Join Date: Oct 2002
Location: Chicago
Bikes:
Posts: 3,482
Mentioned: 0 Post(s)
Tagged: 0 Thread(s)
Quoted: 0 Post(s)
If I was going to have a few cm's of clearance I'd only ever get a 47/48 cm frame or have to ride something with compact geometry.

Instead I know I can ride a 51-54 bike with a 53 as my ideal.

It's pretty snug against the meat and veg but with shoes and when I'm clipped in, I clear it just fine.
absntr is offline   Reply With Quote
Old 05-31-05, 08:34 PM   #8
Ceya
Guest
 
Join Date: Aug 2004
Bikes:
Posts: 3,242
Mentioned: 0 Post(s)
Tagged: 0 Thread(s)
Quoted: 0 Post(s)
hERE WE GO AGAIN. nORMAL RULE STATES
EXAMPLE:

57 c/t road, 1 inch if clearance
56 c/t , 1 1/2 - 2 inches of clearence
mountain 18" , 3 or more depending on frame.

this is the way I was taught and go by today. You may do something else different. This is before I go back up on the warlock block.

S/F<
CEYA!
Ceya is offline   Reply With Quote
Old 06-01-05, 09:17 AM   #9
yojimblab
Senior Member
 
Join Date: Feb 2005
Location: Chicago
Bikes: Hmmm...
Posts: 90
Mentioned: 0 Post(s)
Tagged: 0 Thread(s)
Quoted: 0 Post(s)
I'm no fitting expert...
But top tube length is very important.
Depending on the style of the frame- bikes with the same length seat tube might fit differently.
Most current bikes are more compact than older models, so the maker and time period usually contributes to the way the bike will fit.

What I would suggest would be to go back to the shop, express your possible interest in the bike and see if they'll hook it up on a trainer for you. See if someone knowledgable will help you determine a proper seat position. From there- find out where your bars need to be for your riding style.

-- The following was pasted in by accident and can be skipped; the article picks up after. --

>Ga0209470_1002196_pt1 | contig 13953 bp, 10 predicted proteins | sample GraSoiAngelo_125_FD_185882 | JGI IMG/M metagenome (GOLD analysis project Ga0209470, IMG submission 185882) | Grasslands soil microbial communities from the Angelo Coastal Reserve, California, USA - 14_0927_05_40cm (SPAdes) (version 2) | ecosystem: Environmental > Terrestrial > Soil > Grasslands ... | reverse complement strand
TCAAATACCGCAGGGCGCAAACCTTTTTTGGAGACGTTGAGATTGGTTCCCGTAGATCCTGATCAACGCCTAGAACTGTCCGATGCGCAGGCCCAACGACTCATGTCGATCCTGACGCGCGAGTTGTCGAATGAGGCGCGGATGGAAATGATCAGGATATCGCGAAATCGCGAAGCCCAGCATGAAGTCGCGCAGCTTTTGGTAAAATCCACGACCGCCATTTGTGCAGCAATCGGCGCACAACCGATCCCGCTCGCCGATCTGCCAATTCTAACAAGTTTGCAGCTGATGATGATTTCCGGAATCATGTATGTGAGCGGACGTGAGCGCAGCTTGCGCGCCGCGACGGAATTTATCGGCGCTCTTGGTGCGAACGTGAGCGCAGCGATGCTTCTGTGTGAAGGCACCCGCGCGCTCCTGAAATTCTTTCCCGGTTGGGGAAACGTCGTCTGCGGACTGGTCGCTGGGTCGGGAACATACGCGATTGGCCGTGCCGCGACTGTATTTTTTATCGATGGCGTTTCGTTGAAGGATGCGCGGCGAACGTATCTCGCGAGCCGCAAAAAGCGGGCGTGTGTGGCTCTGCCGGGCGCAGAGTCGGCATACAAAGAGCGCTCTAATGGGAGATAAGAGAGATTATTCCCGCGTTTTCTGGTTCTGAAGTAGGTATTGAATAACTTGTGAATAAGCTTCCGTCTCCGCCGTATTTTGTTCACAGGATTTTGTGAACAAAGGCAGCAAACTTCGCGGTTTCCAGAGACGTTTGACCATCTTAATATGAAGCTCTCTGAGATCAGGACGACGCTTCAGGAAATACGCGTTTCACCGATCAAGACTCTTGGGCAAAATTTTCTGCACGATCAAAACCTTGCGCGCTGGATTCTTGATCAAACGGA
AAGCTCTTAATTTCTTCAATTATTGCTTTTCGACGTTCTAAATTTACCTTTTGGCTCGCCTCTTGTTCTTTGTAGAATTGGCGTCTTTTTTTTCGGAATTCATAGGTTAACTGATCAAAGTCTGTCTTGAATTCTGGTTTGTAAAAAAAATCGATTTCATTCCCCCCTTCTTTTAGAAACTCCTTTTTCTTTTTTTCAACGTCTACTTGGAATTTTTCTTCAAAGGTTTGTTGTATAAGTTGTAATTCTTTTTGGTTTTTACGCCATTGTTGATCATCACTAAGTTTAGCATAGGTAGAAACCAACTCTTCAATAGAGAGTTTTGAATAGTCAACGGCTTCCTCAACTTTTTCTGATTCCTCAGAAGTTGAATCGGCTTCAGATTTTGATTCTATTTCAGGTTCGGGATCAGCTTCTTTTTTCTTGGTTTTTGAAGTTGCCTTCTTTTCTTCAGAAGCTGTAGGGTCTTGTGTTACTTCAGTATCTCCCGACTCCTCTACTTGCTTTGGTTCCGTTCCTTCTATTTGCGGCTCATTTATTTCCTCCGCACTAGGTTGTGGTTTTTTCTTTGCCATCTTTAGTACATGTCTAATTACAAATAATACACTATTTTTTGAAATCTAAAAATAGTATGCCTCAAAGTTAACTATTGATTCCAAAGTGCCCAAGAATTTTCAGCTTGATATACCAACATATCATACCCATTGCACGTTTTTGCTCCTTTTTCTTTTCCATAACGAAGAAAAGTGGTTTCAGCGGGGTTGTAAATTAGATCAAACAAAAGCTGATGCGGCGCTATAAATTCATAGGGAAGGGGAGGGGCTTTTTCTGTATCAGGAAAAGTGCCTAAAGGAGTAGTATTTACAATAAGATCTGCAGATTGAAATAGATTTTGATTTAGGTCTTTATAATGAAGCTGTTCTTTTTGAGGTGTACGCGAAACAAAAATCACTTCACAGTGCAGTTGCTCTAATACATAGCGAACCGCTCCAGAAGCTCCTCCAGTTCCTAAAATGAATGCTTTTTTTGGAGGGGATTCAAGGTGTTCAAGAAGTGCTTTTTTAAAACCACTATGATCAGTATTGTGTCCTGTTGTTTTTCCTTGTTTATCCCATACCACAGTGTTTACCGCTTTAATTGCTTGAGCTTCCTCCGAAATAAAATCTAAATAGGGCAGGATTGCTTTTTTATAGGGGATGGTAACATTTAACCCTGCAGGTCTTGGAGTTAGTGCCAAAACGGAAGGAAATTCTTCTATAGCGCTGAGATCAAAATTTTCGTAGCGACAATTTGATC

This should get you closer to determining if this frame is a good size for you.
__________________
-Marcus
Yojimbo's Garage
Chicago
yojimblab is offline   Reply With Quote
Old 06-01-05, 03:16 PM   #10
JustsayMo
Senior Member
 
JustsayMo's Avatar
 
Join Date: Aug 2002
Location: WETstern Washington
Bikes:
Posts: 158
Mentioned: 0 Post(s)
Tagged: 0 Thread(s)
Quoted: 0 Post(s)
If you have top put a unusually long stem on the frame to get into a comfortable riding position the frame is too big. Clearance is NOT a reliable indicator of fit.
JustsayMo is offline   Reply With Quote
Old 06-01-05, 09:44 PM   #11
Ceya
Guest
 
Join Date: Aug 2004
Bikes:
Posts: 3,242
Mentioned: 0 Post(s)
Tagged: 0 Thread(s)
Quoted: 0 Post(s)
stand over height for seat tube is first and then top tube is for reach. everything would facter in later.

S/F<
CEYA!
Ceya is offline   Reply With Quote
Old 06-05-05, 09:15 PM   #12
xmk23x
Newbie
 
Join Date: Jun 2005
Bikes:
Posts: 3
Mentioned: 0 Post(s)
Tagged: 0 Thread(s)
Quoted: 0 Post(s)
check out peter white cycles website on proper bike fit. hes the man. but my advice is to trust your own judgement. if your comfortable, or not, is your decision, and it is your bike. but i would get one a little bigger than your road bike, and jack up the seatpost, and get a longer stem
xmk23x is offline   Reply With Quote
Reply


Thread Tools Search this Thread
Search this Thread:

Advanced Search

Posting Rules
You may not post new threads
You may not post replies
You may not post attachments
You may not edit your posts

BB code is On
Smilies are On
[IMG] code is On
HTML code is Off



All times are GMT -6. The time now is 07:18 AM.